August 1, 2018 (Source, Rutgers Cancer Institute of New Jersey) When you or a loved one are diagnosed with cancer, it is normal to be overwhelmed by thoughts of prognosis, treatments, and potential complications. Patients wonder how their lives are going to change and whether their quality of life will ever return to normal. Pain and other symptoms, sometimes from the disease and sometimes from the treatments, can have a negative impact on one’s ability to maintain a satisfactory quality of life. Dealing with the diagnosis and learning how to live with cancer requires a team effort and support from a number of professionals.

Palliative care, sometimes referred to as supportive oncology services, is a specialized field of medicine focused on patients with serious illness. The goal is to help maximize quality of life through expert pain and symptom management, improved communication about goals of care and advance care planning, all while providing an extra layer of support while dealing with a serious illness. Ideally, the palliative care team works closely with the oncology team to help ensure that a patient’s quality of life is a focus as they and loved ones deal with all stages of cancer. Continue reading “Palliative Care: Another Level of Support in the Cancer Journey”

Microscopic Imaging Opens a Window Into Prostate Cancer Bone Metastasis

Researchers engineer a non-invasive model for monitoring tumor-bone dynamics and response to therapy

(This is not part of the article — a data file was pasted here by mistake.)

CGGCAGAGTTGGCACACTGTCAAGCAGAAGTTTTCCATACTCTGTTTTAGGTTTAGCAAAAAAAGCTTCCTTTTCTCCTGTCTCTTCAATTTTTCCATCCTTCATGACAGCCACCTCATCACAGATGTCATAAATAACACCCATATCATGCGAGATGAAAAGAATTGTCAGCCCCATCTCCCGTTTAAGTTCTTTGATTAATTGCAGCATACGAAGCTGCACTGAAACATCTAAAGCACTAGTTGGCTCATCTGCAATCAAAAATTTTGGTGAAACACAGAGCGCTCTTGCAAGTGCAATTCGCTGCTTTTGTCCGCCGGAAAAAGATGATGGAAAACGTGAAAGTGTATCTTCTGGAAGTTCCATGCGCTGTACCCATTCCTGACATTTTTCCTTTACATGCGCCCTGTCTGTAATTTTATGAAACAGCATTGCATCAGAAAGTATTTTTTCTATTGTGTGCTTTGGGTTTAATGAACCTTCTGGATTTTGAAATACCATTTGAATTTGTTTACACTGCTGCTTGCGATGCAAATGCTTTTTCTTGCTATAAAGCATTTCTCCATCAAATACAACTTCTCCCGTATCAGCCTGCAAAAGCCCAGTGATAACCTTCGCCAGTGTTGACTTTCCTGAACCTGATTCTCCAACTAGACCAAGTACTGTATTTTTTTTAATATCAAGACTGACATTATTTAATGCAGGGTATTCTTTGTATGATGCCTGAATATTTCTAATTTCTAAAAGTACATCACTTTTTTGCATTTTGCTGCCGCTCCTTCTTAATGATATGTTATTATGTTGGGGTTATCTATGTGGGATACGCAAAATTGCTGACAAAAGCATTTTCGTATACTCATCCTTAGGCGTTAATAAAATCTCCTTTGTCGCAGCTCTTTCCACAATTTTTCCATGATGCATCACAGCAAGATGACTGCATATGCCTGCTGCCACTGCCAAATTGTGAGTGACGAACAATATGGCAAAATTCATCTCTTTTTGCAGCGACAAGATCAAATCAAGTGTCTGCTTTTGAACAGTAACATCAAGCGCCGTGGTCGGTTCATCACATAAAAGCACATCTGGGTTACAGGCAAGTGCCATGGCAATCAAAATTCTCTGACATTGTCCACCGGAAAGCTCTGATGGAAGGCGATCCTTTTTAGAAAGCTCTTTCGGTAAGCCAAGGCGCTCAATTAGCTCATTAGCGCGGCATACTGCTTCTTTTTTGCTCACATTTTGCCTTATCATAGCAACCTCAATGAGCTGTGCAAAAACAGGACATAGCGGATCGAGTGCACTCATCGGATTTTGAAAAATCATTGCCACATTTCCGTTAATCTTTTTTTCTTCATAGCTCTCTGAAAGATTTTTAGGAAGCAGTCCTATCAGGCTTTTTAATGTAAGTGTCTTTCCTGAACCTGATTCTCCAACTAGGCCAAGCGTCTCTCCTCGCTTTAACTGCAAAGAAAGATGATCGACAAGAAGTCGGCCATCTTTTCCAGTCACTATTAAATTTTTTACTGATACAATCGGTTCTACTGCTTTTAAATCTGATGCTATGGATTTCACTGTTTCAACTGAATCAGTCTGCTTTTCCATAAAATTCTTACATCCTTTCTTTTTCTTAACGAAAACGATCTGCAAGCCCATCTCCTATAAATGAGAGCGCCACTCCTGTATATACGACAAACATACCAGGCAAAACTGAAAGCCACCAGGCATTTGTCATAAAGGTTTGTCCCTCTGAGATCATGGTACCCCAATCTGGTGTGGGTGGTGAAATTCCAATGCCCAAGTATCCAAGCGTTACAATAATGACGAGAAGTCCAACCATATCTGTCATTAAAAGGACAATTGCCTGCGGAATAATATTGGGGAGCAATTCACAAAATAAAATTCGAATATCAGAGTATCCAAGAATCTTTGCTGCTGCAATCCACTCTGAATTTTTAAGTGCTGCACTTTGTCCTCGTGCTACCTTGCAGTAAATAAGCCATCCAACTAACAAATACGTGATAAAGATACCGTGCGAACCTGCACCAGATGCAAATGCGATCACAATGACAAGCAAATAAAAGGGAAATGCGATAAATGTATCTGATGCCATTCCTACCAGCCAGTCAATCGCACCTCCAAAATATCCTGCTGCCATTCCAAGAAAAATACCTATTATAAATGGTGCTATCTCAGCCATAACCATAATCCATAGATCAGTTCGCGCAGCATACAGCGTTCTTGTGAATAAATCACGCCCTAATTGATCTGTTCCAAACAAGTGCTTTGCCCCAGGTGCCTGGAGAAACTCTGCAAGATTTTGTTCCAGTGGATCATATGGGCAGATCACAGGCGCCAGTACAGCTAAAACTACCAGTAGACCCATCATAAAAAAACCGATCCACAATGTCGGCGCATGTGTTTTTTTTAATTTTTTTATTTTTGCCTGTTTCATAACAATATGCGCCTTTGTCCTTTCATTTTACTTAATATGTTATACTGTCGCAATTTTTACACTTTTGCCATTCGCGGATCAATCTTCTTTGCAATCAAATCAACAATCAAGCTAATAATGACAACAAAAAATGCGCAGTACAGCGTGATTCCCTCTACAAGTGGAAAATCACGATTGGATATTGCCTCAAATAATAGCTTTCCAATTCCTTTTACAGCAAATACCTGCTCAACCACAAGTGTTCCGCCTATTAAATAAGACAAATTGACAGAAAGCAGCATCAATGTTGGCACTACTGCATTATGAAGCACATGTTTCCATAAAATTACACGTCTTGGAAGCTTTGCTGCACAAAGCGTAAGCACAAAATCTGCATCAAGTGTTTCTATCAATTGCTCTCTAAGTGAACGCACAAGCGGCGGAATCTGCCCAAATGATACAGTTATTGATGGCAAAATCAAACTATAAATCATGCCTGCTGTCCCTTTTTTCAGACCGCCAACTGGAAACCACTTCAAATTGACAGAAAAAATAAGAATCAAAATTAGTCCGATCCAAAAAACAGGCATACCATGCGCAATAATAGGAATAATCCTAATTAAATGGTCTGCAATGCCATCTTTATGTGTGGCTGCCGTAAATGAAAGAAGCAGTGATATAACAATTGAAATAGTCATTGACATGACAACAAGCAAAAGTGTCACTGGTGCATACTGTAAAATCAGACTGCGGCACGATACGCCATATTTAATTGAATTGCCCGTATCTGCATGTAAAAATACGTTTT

August 1, 2018   Scientists at The University of Texas MD Anderson Cancer Center have engineered a system allowing microscopic monitoring and imaging of cancer that has spread to the bone in mice so they can better understand and develop treatment for bone metastasis in humans.

Microscopic imaging of prostate cancer in bone.
Left to right: 1) Dietmar Hutmacher, Ph.D., Centre in Regenerative Medicine, Queensland University of Technology, Brisbane, Australia. 2) First observation of cancer-induced bone loss by intravital microscopy shows surrounding bone cells in cyan; bone remodeling in white; bone destroying osteoclasts in yellow; and red and green for prostate cancer cell cytoplasm and nucleus.
3) Monitoring a bone lesion caused by prostate cancer metastasis at 3, 6, and 9 days after treatment with zoledronic acid. Images were superimposed to generate a map of bone destruction (osteolysis). The left side of the lesion is stable, the right side shows bone destruction.

“Advanced prostate cancer and other cancers metastasize to the bones, causing resistance to therapy and pain for patients, but it’s not really clear what makes the bone so special to prostate cancer progression,” said Eleonora Dondossola, Ph.D., instructor in Genitourinary Medical Oncology and lead author of a paper in Science Translational Medicine.

Eleonora Dondossola, Ph.D.
Eleonora Dondossola, Ph.D., instructor in Genitourinary Medical Oncology and lead author of a paper in Science Translational Medicine.

“Bone probably provides cues and an attractive microenvironment for cancer cells to grow,” Dr. Dondossola notes, but noninvasive microscopy to study the process in detail is hindered by the thickness of the outer bone blocking the view of inner cavity and bone marrow.

“It was a black box. Finally, our model allows us to get inside the bone with intravital multiphoton microscopy and shed some light on these phenomena,” she said. Continue reading “Microscopic Imaging Opens a Window Into Prostate Cancer Bone Metastasis”